The Way The Future Was - Memoirs by Frederik Pohl - 1983
Award-winning writer, whiz-kid editor, wide-eyed fan, pioneering anthologist and demon literary agent—Frederik Pohl's been all over the science-fiction field, including a stretch as President of The Science Fiction Writers of America.
Here is his story of how he got to all those places and what it was like getting there.
In it you will find . . .
* What Isaac Asimov was like at 19.
* The truth behind the great World SF Convention War of 1939.
* How a teenager became a mover and shaker in the bizarre world of the pulp magazines.
* The strange mating rites of the sf community.
* How to represent most of the best sf writers and go broke.
* The dreams of new worlds and universes behind a body of completely original writing that has enlarged the horizons of three generations of readers . . . and netted the writers ½¢ to 3¢ a word.
From the moment he attended the first meeting of the Brooklyn chapter of the Science Fiction League, Fred Pohl was hooked. He and his friends founded and disbanded fan clubs with dizzying speed, then organized the fabled Futurians. At 19, he became editor of Astonishing Stories and Super Science Stories, and, except for the war and a brief fling in the advertising business, has been almost totally involved in science fiction ever since.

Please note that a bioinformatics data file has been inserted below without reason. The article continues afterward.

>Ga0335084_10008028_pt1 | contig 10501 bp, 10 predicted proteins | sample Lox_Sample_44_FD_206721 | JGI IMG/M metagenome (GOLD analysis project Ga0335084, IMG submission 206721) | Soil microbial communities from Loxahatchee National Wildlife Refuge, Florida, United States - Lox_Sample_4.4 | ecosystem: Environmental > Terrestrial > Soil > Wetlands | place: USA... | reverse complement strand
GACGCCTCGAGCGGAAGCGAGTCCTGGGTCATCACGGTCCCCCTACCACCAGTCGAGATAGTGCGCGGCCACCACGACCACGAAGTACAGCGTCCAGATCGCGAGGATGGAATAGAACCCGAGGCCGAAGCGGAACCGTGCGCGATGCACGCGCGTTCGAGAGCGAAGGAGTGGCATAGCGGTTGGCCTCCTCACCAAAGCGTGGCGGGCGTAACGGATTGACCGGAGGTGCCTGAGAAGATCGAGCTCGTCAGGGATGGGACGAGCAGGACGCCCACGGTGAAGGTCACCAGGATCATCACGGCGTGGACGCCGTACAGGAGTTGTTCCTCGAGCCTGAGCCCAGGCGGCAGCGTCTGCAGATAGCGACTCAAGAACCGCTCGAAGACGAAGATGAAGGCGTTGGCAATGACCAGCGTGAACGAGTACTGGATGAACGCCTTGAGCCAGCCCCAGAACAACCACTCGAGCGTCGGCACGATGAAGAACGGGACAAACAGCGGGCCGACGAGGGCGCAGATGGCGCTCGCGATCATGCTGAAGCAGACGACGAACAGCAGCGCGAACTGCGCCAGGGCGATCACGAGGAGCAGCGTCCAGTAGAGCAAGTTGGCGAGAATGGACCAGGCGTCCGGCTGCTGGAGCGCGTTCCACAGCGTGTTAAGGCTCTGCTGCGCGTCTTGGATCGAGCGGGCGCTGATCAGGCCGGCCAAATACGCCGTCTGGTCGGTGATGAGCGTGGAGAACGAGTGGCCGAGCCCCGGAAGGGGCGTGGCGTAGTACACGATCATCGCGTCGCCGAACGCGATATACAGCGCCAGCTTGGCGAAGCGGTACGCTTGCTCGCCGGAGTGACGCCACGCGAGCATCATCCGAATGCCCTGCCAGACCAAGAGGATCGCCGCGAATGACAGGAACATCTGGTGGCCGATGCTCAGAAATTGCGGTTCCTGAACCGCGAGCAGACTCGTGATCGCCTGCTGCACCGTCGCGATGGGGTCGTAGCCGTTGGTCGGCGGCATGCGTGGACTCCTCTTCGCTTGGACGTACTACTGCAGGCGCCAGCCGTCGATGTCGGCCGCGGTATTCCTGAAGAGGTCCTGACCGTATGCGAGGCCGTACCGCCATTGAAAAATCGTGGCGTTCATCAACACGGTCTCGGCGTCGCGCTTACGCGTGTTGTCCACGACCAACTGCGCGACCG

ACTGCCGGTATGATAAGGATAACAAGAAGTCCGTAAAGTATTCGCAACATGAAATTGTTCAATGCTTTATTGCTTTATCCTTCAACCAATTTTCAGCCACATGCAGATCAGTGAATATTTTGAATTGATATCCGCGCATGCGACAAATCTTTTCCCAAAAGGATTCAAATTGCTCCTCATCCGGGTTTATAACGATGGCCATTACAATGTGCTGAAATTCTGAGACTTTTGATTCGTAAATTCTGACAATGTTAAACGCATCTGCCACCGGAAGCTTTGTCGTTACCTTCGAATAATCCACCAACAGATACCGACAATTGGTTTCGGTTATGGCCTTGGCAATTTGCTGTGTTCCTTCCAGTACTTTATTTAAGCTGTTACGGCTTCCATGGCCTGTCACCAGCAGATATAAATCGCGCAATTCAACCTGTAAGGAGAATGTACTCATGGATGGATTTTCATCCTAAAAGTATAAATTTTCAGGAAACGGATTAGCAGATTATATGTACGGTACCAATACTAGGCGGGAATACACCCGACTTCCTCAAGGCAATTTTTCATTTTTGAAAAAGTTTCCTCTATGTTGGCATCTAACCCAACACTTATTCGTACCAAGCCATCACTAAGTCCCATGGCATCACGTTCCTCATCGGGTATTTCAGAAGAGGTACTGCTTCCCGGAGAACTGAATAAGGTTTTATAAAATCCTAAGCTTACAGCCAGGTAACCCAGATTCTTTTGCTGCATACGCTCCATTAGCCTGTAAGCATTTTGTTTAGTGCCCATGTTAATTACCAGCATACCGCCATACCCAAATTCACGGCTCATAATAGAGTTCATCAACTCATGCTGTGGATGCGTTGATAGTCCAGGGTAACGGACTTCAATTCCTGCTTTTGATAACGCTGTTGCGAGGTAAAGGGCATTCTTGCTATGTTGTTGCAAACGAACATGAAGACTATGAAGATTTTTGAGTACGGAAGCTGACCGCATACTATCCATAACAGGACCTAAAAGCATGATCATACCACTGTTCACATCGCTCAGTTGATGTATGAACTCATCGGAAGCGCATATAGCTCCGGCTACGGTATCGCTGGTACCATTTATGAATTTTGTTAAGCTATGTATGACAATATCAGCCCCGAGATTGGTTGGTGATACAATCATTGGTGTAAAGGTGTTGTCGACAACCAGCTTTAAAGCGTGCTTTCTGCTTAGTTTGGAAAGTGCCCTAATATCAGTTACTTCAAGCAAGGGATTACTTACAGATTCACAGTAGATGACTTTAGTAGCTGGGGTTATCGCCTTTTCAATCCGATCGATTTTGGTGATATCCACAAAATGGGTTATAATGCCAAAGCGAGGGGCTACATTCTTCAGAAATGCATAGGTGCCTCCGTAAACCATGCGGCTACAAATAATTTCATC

As an agent, he created the market for hardcover sf; as editor of Galaxy in the 60s, he shaped the field for most of a decade his Star Science Fiction series pioneered the concept of original anthologies; and along with all that he produced a number of truly outstanding works of sf, including The Space Merchants (with Cyril Kornbluth) and, most recently Man Plus and Gateway, voted the Best Novels of 1976 and 1977, respectively.
It's been a long road, from the scruffy Ivory Tower where the Futurians denned to a time when much that was science fiction is now reality—and Fred Pohl retraces it with candor, wit, and abiding love.